Re: equations in HTML

Paul Topping (ptopping@lightside.com)
Mon, 12 Sep 94 15:55 PDT


Message-Id: <m0qkKHj-000FVDC@covina.lightside.com>
Date: Mon, 12 Sep 94 15:55 PDT
To: www-html@www0.cern.ch
From: ptopping@lightside.com (Paul Topping)
Subject: Re: equations in HTML

Brian Gaines wrote (gaines@cpsc.ucalgary.ca):

> Since images are fetched separately the best way to deal with this is
> for the image data structure to carry the information. Intelligent clients
> can then offer exact placement, and others can just put them where they
> wish.
> 
> GIFs have provision for cutomizable annotation which is both easy to
> add and decode. Other graphic formats have similar facilities.
> 
> It is better to carry such layout information in the data structures
> of the graphic objects rather than overload HTML with duplicate information.

I agree that it is usually good to avoid duplication of information.
However, in this case unless the HTML specification has its scope expanded
to cover the specifics of these customizable annotations, this approach
will not receive any of the advantages of standardization. In particular,
intelligent clients will probably not address this issue with any
consistency.

In Brians's scenario, an HTML document that includes an IMG with an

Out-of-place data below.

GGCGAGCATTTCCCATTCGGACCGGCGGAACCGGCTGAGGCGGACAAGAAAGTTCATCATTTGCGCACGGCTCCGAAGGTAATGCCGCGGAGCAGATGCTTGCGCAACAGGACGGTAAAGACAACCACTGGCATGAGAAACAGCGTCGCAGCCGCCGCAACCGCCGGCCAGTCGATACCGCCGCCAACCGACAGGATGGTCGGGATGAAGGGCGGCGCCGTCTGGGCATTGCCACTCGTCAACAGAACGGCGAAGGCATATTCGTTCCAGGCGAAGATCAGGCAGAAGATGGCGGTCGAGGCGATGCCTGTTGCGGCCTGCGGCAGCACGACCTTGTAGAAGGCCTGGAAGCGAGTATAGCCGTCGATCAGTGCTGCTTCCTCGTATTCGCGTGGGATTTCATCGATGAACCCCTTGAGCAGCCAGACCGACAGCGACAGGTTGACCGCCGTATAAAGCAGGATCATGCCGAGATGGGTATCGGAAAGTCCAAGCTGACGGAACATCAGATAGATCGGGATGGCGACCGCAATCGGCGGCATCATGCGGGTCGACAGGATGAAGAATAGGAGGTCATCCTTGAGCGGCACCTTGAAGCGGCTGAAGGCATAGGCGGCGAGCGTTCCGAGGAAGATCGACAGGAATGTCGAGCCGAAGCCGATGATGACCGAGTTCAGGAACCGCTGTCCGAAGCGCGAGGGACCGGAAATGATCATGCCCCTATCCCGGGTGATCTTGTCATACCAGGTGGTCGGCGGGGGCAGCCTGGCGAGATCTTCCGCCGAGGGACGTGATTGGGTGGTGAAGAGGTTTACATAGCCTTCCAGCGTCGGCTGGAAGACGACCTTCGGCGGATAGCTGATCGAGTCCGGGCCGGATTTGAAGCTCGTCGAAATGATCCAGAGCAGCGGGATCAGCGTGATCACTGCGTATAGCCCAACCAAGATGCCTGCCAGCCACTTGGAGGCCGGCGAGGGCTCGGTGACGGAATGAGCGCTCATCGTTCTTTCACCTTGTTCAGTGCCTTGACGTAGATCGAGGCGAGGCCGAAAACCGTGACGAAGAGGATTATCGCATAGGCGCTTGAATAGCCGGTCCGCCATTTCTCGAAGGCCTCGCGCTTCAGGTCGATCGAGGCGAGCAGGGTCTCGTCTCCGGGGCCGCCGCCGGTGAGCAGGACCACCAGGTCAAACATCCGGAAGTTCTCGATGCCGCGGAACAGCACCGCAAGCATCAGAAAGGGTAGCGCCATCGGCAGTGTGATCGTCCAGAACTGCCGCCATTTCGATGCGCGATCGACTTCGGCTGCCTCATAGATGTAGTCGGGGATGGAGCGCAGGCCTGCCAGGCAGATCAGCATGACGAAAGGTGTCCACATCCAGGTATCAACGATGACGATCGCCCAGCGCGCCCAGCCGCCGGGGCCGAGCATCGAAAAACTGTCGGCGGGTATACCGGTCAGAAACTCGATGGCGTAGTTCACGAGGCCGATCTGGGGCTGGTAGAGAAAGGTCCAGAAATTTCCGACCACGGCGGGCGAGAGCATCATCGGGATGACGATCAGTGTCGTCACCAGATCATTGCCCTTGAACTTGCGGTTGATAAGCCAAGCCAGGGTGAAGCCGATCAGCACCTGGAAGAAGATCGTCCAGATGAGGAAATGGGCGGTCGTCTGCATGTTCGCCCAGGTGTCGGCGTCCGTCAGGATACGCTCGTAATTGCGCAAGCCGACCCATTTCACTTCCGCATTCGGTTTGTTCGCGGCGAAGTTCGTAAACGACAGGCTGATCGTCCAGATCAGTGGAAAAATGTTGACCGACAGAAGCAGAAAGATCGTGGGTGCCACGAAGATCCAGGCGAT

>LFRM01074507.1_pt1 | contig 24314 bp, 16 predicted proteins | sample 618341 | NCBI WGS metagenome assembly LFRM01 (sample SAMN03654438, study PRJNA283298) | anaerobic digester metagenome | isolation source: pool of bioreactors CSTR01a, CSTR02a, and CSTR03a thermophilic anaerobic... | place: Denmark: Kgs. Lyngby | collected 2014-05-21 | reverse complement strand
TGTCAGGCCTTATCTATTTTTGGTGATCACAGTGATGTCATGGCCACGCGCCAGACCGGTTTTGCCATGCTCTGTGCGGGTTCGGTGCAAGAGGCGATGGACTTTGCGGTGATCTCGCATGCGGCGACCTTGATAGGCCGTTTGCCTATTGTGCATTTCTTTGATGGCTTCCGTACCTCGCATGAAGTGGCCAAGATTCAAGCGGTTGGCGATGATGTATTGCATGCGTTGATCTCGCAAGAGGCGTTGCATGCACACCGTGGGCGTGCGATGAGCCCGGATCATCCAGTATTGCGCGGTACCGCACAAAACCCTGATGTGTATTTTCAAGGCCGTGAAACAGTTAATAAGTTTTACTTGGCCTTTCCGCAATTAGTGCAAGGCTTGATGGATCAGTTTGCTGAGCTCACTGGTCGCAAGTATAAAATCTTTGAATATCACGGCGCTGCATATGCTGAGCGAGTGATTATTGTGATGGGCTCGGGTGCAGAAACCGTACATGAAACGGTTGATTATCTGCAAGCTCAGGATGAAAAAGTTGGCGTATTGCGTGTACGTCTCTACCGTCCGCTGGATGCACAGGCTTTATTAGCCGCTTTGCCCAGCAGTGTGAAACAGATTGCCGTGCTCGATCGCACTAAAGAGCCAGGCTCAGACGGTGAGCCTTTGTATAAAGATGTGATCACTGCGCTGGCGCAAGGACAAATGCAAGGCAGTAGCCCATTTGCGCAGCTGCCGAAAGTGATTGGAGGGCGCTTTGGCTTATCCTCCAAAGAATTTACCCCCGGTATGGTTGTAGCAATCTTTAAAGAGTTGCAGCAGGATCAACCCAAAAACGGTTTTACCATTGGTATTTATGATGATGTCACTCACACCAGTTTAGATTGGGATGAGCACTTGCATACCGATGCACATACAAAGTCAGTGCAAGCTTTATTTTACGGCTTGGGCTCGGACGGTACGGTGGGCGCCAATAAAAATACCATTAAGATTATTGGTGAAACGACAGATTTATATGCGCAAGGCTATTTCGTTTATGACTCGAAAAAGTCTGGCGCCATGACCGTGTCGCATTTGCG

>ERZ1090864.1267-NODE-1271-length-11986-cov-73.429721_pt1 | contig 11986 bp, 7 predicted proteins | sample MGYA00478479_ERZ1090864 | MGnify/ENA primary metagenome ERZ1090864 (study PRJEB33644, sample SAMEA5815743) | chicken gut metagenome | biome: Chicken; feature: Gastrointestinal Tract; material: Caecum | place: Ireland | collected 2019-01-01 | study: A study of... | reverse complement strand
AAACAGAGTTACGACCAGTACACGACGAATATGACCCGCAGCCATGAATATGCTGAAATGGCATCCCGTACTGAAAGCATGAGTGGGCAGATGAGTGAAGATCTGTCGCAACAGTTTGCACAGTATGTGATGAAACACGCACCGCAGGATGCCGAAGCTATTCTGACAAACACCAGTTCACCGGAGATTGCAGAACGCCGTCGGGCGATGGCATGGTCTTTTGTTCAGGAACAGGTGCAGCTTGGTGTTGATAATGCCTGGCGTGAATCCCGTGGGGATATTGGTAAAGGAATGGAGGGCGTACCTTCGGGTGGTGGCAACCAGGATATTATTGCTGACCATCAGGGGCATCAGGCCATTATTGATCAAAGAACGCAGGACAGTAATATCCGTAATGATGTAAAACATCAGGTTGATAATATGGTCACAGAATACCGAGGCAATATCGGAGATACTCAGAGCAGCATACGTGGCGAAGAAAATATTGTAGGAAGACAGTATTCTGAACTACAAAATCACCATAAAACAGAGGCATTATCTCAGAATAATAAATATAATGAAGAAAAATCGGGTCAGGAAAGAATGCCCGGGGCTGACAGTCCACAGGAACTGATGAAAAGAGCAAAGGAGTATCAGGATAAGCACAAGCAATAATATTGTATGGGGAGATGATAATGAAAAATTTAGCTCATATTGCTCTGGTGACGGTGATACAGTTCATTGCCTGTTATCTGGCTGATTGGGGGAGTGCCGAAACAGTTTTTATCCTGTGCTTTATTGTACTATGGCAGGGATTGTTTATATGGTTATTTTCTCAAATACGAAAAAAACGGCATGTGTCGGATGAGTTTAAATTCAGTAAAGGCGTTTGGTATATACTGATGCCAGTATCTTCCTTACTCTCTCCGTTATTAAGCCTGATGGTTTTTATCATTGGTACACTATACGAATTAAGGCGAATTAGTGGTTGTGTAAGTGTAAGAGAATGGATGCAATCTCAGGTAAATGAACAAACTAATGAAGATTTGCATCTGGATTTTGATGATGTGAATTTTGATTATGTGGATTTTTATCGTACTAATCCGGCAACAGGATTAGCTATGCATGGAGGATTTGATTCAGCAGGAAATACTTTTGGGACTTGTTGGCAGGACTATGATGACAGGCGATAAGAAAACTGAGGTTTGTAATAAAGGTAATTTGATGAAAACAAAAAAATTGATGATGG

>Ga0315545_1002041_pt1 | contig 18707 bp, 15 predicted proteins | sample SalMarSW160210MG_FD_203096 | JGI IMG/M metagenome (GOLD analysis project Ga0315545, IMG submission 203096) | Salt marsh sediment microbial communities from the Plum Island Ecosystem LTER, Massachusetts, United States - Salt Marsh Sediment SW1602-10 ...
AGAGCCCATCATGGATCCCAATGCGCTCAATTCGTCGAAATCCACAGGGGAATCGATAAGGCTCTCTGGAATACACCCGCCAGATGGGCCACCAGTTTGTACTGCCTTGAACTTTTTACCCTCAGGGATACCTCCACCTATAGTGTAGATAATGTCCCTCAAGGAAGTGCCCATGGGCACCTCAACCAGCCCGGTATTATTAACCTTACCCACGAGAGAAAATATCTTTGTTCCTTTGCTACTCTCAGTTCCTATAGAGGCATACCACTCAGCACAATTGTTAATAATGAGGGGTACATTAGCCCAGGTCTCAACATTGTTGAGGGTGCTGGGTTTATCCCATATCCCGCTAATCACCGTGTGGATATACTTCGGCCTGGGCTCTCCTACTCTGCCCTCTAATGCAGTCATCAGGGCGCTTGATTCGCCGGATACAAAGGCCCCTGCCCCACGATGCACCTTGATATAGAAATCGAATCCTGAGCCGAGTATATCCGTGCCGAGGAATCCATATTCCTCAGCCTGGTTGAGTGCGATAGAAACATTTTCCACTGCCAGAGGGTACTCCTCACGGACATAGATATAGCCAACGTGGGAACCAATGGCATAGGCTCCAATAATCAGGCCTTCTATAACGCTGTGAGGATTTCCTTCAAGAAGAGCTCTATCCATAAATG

alignment attribute (top, bottom, middle), an "intelligent client" would
not have much choice but to follow the alignment instruction rather than
searching thru a GIF file for a baseline annotation. Only if the IMG
construct included no alignment at all would the client feel confident in
dealing with baseline alignment.

Also, the baseline info is independent of the graphic format; the client
can process this instruction even if it is relying on other software to
render the image. If it is done in the IMG construct we have only to
specify one way to do it and clients can implement it once to cover all
supported graphic formats. If it is embedded in each different picture
format, the clients must actually process image data rather than simply
handing the image off to some generic picture-rendering code.

As to the issue of putting formatting info in HTML docs, this feature would
tie the formatting info to the image which is, by its nature, formatting
information already.

I don't want to beat a dead horse on this issue, but here is one more idea
--- perhaps "baseline" could be an acceptable value of the IMG alignment
attribute. This would direct the client to look for baseline info within
the graphic. Perhaps the HTML spec could specify how such info is to be
embedded in the most popular HTML-related graphic format (is this GIF?).

I firmly believe baseline alignment is not just a special-purpose feature.
Almost every document processor ever implemented is built around the
assumption that the combination of text and graphic elements on a page can
be used to express just about any visual information we can imagine. HTML,
SGML, and word processors place a structure on the text elements. Draw and
paint programs  create and maintain structure within each graphical
element. Unfortunately, our current technology allows very few
relationships between graphic and text elements. The graphic can be placed
horizontally with some control (we can put spaces in front of the graphic
to move it to the right). Why don't we have a similar level of control for
moving a graphic vertically relative to a text line?
 
Paul Topping
Design Science, Inc.
ptopping@lightside.com